Feeling the pulse of the past

Germany's post-war history up close: a conversation with Uta Bretschneider, Director of the Contemporary History Forum, Leipzig.

Uta Bretschneider, Director of the Contemporary History Forum, Leipzig
Uta Bretschneider, Director of the Contemporary History Forum, Leipzig picture alliance/dpa/dpa-Zentralbild

Ms Bretschneider, your permanent exhibition deals with German post-war history from 1945 onwards. Which topics are of particular interest to international visitors?
The Peaceful Revolution naturally plays a special role here in Leipzig because the historical sites are very close by. But our international visitors are also interested in everyday life in the GDR. For some there are parallels to their own experience, while for others it can seem rather strange. The GDR's secret police, the 'Stasi' (State Security), are certainly also interesting for guests from abroad, especially if they are or have been affected by such phenomena themselves.

In 1989, the Monday demonstrations that contributed to the end of the GDR took place in Leipzig. How do you cover that topic?
The exhibition focuses particularly on the events of 1989, and the Monday demonstrations play a special role. For example, our exhibition shows flags and banners from that time, and there is also video footage. In addition, we look at the events that led up to what happened in 1989. Key events were Mikhail Gorbachev's reform goals of Glasnost (openness) and Perestroika (restructuring), as well as the activities of the Polish trade union Solidarność. My experience is that our eastern European visitors are pleased that this is included here.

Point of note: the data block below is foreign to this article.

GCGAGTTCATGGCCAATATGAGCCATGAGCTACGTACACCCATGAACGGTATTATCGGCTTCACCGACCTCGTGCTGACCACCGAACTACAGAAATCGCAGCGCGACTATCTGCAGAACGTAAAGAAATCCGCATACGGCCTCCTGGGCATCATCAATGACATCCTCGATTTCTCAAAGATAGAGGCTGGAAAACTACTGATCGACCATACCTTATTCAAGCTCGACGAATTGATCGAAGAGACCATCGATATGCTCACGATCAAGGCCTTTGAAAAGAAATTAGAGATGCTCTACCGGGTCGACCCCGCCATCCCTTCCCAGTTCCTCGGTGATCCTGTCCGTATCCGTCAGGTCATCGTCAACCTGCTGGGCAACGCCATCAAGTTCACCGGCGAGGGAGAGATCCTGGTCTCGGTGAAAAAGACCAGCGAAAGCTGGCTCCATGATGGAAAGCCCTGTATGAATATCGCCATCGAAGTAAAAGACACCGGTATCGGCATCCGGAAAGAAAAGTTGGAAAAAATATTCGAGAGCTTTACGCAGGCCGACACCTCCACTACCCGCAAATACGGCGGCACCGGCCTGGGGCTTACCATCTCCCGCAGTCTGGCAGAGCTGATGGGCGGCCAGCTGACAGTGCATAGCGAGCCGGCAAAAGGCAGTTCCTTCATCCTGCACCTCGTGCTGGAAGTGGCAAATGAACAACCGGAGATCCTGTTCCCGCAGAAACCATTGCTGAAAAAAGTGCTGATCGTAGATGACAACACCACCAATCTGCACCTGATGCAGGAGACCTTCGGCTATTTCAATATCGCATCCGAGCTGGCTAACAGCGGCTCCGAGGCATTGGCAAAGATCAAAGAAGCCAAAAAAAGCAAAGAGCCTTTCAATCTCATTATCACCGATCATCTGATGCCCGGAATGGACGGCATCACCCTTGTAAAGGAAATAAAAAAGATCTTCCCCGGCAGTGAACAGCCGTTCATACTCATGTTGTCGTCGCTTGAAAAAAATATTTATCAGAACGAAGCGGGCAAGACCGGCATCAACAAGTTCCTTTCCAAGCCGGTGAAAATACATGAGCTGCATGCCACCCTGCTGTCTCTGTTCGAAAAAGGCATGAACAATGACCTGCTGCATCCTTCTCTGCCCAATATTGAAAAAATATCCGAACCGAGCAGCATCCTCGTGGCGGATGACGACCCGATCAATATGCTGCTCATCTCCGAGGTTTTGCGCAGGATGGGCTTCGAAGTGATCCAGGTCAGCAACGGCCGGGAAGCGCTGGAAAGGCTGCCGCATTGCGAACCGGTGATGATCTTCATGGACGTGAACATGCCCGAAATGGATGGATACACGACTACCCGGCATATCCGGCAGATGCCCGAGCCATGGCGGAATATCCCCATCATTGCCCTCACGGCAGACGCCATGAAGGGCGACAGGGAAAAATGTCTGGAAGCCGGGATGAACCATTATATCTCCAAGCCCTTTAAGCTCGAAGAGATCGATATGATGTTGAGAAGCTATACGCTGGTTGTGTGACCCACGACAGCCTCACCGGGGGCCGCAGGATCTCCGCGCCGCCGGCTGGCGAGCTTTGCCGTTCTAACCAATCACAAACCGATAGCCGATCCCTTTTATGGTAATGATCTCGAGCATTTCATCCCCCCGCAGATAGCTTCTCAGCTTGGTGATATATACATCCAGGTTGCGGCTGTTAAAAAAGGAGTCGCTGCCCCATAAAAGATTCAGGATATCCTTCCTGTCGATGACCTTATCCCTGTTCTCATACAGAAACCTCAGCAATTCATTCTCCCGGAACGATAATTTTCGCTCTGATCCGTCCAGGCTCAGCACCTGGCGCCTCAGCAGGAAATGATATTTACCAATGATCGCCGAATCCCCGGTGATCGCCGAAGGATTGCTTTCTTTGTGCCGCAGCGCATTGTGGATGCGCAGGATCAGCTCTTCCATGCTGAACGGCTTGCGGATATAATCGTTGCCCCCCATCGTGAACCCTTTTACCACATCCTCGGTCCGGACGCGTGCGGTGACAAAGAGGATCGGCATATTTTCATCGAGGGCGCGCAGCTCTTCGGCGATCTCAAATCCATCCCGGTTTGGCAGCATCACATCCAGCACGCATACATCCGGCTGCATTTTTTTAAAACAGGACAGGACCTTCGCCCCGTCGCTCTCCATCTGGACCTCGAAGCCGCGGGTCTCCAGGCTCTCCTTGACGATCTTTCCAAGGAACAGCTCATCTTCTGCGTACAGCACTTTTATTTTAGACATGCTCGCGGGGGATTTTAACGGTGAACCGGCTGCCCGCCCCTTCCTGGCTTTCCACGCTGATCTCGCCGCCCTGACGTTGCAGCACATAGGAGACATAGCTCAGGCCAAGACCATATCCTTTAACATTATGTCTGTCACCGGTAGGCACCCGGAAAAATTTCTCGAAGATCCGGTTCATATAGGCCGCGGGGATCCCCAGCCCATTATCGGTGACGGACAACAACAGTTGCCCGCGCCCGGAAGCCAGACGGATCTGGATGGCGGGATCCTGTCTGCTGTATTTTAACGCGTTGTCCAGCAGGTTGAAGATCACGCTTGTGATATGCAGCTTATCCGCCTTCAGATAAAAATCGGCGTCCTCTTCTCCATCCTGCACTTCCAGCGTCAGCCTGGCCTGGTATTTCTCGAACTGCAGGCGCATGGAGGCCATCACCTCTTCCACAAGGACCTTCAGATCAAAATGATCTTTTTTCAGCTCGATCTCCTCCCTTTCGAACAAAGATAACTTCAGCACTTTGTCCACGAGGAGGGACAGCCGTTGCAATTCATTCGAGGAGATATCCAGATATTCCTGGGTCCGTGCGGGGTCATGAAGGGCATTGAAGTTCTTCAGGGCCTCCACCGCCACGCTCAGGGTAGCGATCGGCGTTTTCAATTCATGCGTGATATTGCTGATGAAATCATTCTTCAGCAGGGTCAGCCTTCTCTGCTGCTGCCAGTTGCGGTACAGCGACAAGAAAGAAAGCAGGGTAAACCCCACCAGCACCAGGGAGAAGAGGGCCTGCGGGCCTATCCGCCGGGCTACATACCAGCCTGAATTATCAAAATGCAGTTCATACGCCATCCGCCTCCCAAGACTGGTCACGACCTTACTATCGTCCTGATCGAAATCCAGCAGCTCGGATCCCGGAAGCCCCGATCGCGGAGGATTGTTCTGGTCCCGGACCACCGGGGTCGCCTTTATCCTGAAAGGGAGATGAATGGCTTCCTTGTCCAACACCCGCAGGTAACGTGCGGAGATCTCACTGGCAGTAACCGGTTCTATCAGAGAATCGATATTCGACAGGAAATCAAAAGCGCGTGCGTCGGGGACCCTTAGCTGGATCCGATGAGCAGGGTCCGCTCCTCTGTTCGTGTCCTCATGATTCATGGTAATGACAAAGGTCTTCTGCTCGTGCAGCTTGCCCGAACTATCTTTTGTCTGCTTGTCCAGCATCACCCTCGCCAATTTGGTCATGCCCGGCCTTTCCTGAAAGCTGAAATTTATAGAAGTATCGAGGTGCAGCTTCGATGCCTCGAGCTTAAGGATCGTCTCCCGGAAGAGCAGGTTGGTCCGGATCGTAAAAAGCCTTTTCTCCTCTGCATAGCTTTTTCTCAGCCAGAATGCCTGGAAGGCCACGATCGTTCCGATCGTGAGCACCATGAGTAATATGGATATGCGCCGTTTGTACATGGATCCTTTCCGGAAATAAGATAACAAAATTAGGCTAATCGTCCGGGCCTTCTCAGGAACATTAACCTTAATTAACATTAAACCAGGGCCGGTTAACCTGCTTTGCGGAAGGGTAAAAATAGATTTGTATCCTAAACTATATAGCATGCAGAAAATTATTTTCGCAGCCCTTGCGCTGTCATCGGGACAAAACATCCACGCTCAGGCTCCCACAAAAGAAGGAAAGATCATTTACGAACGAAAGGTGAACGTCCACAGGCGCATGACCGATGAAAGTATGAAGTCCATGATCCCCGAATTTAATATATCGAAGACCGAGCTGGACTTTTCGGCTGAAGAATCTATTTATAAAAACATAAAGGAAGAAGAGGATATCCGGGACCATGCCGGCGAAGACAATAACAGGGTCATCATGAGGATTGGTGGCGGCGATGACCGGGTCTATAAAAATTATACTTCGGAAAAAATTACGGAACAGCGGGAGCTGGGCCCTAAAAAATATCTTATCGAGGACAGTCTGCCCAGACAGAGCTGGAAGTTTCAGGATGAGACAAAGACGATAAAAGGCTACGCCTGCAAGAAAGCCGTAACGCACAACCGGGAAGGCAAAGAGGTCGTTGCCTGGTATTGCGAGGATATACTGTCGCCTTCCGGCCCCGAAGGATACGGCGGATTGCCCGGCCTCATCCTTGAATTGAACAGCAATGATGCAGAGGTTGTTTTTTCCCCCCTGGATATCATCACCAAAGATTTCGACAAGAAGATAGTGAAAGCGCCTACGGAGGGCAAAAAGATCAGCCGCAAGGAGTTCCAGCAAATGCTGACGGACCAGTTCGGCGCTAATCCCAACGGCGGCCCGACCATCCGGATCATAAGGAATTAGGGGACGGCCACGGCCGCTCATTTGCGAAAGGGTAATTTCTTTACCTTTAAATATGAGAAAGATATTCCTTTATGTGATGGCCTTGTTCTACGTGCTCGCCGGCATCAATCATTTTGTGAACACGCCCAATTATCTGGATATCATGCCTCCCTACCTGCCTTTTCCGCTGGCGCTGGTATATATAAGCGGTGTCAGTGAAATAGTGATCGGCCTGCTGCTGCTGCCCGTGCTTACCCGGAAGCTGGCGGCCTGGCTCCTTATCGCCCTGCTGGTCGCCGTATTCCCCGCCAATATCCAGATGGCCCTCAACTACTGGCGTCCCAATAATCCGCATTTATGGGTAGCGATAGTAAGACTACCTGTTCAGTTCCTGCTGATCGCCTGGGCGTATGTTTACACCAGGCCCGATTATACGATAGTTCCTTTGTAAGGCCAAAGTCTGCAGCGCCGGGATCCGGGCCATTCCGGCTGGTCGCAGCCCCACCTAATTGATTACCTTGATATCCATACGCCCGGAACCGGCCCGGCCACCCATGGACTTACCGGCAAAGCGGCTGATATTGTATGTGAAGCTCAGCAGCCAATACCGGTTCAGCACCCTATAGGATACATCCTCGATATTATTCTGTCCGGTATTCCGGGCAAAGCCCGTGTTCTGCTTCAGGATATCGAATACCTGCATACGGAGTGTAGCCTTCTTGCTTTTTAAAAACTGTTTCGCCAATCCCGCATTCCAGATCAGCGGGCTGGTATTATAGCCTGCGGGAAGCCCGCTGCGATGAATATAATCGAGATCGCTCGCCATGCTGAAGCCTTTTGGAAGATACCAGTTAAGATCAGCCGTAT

The Contemporary History Forum, Leipzig, brings German post-war history to life.
The Contemporary History Forum, Leipzig, brings German post-war history to life.
PUNCTUM

Which experience with visitors has been particularly important to you?
It was lovely to see guests from Germany and abroad getting into conversation with each other about German history at the exhibition. Ideally that's what a museum can achieve: to be a place of communication. And I think it's wonderful when visitors from different cultures or regions exchange ideas.

 


Uta Bretschneider has been Director of the Contemporary History Forum, Leipzig, since April 2020. The permanent exhibition 'Our History: Dictatorship and Democracy after 1945' deals with German post-war history in German and English. Guided tours are available in German, English, French, Spanish and Polish.

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